Last Updated: 4 December 2023
At least the Bank’s new Financial Stability Report recognises the central role of ETFs in the current market structure, and lays out a number of areas where regulators should be on guard.
Most importantly, it reminds the industry that it is being watched. And let’s be honest: the ETF industry could occasionally do with some watching.
The specialist in your blog cites the example of ETF Securities’ AIG-backed ETCs, which almost imploded during the financial crisis. That could have been a real black eye for the industry, and it occurred because those exchange-traded commodities were not soundly structured.
ETF Securities still offers a handful of uncollateralised ETCs: several of its oil-based products are backed by the credit of a single company, Royal Dutch Shell. While ETF Securities is very up-front about this – its fact sheet notes: “In the event Shell were to go bankrupt, the ETFs would become an unsecured credit of Shell” – you have to wonder if most investors truly understand the credit risk they are taking.
Would a new issuer now structure an ETC in that way? After Lehman (or, to focus on the energy patch, BP), probably not. And if they did structure it with unsecured credit exposure, they would call it an exchange-traded note.
The ETF Securities ETCs are water under the bridge; they are what they are, and they were designed prior to the financial crisis.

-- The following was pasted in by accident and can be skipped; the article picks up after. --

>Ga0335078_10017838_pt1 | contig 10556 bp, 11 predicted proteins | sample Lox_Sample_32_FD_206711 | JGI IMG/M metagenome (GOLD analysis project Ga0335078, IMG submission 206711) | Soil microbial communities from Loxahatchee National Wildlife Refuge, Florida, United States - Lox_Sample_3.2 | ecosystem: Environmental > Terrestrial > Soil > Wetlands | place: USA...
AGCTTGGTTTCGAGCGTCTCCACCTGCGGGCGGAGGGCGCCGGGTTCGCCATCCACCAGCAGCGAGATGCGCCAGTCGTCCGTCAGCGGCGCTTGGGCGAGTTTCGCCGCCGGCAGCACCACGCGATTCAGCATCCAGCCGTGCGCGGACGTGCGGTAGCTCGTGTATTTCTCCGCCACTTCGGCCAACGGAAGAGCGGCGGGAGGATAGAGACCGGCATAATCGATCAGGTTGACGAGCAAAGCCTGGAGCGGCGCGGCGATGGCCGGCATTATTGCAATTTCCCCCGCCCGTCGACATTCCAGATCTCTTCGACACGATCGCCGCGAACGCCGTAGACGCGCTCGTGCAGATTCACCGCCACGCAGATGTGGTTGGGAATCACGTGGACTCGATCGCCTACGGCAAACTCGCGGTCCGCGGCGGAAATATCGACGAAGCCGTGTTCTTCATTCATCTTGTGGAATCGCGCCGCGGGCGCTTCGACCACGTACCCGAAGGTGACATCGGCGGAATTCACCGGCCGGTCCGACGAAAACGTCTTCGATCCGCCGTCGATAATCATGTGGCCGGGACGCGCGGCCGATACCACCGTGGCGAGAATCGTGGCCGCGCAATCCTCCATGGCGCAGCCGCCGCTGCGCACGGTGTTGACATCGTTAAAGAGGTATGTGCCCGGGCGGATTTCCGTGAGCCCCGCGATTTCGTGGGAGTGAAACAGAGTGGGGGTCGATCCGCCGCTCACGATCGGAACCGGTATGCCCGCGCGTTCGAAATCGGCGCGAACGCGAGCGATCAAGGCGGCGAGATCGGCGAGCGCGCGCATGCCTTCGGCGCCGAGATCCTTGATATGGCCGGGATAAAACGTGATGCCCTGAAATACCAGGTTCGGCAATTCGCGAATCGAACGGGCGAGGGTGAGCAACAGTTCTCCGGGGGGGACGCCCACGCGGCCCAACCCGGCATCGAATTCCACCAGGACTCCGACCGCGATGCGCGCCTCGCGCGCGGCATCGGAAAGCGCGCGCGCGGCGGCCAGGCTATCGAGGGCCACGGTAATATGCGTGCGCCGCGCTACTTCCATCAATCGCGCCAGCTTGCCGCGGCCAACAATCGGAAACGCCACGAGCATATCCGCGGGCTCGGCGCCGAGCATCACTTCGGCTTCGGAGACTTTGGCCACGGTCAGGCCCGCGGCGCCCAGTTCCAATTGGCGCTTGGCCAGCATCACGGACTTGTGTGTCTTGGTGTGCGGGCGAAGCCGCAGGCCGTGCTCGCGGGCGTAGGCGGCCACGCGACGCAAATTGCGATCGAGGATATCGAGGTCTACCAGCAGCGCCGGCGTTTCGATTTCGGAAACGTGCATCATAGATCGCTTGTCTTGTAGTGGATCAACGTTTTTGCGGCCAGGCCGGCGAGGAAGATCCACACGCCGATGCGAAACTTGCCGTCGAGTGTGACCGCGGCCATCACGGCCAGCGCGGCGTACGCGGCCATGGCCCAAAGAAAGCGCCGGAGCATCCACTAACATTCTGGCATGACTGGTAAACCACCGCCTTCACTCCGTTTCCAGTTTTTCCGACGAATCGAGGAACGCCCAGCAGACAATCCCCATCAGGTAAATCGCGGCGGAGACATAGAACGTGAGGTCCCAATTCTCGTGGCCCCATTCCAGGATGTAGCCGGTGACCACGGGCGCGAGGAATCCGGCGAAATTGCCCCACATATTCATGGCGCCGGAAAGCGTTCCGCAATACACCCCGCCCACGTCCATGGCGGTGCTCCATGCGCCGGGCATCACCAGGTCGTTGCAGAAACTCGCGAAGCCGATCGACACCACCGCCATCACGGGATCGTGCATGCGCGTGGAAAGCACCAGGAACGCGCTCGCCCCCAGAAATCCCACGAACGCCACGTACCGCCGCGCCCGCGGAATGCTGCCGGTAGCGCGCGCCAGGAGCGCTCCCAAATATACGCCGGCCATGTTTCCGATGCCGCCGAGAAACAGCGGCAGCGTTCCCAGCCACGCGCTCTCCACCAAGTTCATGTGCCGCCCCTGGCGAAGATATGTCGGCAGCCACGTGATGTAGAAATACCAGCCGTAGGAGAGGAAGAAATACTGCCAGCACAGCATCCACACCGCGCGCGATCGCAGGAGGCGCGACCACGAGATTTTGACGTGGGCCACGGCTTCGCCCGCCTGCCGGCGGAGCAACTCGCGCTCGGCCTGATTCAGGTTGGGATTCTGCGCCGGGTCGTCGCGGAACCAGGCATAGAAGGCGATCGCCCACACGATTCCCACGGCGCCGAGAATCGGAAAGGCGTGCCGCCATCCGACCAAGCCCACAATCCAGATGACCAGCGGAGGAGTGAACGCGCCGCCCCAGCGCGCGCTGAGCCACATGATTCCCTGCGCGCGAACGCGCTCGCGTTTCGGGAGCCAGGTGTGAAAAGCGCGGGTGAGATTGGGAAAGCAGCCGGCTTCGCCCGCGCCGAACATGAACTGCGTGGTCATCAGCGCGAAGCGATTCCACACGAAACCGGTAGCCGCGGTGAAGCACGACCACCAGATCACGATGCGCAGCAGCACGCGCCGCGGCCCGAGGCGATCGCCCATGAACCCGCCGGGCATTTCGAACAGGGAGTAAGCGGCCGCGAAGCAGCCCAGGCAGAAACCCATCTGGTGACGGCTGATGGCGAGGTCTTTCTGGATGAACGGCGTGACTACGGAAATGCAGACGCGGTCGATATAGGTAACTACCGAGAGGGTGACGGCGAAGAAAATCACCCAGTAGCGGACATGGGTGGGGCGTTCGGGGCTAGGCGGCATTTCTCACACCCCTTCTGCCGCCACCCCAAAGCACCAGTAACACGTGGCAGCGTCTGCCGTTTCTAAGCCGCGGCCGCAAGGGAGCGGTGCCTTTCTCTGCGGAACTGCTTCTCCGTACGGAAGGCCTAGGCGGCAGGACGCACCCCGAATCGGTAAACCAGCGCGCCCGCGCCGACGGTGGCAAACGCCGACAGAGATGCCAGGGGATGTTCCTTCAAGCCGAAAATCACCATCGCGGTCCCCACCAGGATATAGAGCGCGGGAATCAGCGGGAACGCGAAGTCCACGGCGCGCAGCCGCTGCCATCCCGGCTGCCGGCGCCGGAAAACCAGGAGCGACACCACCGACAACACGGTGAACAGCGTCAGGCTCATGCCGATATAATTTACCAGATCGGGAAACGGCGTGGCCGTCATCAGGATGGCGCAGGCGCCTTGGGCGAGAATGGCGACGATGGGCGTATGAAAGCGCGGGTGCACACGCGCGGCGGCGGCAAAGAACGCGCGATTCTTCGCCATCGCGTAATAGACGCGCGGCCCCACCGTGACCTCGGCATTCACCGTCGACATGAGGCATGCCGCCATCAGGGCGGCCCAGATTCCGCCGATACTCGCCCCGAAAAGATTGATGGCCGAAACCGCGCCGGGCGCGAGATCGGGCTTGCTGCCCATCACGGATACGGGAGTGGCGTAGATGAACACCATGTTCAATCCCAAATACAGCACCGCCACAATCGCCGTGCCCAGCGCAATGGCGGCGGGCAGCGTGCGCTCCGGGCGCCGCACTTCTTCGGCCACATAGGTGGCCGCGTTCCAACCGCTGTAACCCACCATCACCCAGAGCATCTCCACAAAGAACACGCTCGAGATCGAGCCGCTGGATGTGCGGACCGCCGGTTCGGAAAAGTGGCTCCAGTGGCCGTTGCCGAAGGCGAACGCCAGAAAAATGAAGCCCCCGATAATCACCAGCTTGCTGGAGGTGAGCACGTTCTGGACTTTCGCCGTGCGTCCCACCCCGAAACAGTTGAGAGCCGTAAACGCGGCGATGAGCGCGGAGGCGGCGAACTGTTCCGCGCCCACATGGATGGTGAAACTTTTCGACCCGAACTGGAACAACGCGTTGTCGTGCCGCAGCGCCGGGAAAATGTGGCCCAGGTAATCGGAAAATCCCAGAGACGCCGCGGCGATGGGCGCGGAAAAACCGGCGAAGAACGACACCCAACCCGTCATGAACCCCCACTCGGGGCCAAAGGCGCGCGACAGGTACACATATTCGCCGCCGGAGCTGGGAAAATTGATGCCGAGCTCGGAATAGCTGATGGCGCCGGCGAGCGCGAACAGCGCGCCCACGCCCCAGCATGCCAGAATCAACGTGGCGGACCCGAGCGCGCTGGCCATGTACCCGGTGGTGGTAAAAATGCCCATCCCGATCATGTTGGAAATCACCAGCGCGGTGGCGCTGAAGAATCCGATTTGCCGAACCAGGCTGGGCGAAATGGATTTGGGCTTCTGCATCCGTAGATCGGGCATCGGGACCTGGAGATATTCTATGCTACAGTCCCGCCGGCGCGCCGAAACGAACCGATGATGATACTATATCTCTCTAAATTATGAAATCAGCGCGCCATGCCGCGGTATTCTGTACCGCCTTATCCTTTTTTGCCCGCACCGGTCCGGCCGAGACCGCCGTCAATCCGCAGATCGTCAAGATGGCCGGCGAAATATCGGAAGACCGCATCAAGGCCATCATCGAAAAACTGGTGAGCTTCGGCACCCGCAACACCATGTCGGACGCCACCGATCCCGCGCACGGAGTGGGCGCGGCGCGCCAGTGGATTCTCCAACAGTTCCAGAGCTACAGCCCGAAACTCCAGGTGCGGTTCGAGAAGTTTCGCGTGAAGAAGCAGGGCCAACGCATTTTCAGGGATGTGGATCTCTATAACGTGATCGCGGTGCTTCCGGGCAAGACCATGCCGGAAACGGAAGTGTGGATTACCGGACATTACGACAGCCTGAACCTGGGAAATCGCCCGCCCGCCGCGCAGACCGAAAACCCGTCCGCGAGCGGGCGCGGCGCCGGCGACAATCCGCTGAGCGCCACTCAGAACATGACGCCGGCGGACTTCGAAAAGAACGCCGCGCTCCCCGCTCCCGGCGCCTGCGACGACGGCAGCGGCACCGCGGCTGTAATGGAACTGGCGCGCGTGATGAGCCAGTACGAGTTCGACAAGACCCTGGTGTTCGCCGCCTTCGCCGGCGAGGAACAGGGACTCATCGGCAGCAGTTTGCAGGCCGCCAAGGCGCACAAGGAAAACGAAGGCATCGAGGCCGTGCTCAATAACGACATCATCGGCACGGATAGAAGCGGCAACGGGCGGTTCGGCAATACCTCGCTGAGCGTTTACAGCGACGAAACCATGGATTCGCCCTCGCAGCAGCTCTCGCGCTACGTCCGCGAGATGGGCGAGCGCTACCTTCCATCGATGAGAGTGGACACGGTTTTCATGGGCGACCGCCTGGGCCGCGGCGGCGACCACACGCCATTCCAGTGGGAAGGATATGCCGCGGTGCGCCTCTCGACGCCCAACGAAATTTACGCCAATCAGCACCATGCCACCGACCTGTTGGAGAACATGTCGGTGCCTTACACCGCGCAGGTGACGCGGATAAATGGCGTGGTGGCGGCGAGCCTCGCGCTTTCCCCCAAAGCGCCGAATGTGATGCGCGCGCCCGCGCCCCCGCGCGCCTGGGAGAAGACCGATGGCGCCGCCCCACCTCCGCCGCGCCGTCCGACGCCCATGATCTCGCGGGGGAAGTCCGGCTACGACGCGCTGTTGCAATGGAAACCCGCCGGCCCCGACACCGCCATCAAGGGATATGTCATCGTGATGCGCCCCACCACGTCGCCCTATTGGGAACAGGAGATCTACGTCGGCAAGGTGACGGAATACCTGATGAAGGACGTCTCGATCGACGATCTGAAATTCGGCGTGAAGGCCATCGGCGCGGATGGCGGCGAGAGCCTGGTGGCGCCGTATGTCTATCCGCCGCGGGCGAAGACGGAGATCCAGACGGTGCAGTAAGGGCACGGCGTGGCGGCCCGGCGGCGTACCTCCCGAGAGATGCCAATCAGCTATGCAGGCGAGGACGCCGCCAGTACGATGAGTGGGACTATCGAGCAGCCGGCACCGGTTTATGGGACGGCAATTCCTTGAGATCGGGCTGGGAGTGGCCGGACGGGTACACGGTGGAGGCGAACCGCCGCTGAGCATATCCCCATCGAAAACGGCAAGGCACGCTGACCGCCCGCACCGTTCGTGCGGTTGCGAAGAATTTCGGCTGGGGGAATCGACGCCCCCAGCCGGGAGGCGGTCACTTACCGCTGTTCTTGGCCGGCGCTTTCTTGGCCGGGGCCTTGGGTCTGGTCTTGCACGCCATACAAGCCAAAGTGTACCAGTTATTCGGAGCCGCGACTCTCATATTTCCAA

The problem for regulators is that the industry has left them behind. Yes, we do need regulators, but – more importantly – we need good, well-informed, up-to-date regulators.
Take the Bank of England report. Writing about leveraged funds, for example, the authors note that the funds accounted “for around 20% of daily turnover according to contacts” [emphasis added].
According to contacts? That wouldn’t pass muster in most news rooms, and that’s the best the mighty Bank of England can do regarding trading volume?
If regulators really want to catch up and do some good in the ETF space today, they should start with some basic fundamentals, like transparency.
In your blog, Paul, you cite Eddy Wymeersch, chairman of the Committee of European Securities Regulators (CESR), calling for more transparency in ETFs. But the way he calls for that transparency is toothless. You paraphrase Wymeersch as saying it is “the industry’s responsibility to improve transparency, rather than the regulator’s to impose rules.”
Are you kidding me? Haven’t we learned anything from the past few years?
Step one in sound regulation would be to get trading data into the open, so that everyone can see how ETFs trade, what the spreads are, and whether investors are getting pushed around by unsound prices. I know efforts are being made in that direction with Mifid II, but they should be hammered out and fast-tracked as quickly as possible.
Step two would be to force complete disclosure of counterparty risk, fund tracking performance and fund holdings on a day-to-day basis.
Step three…well, we can get to step three later.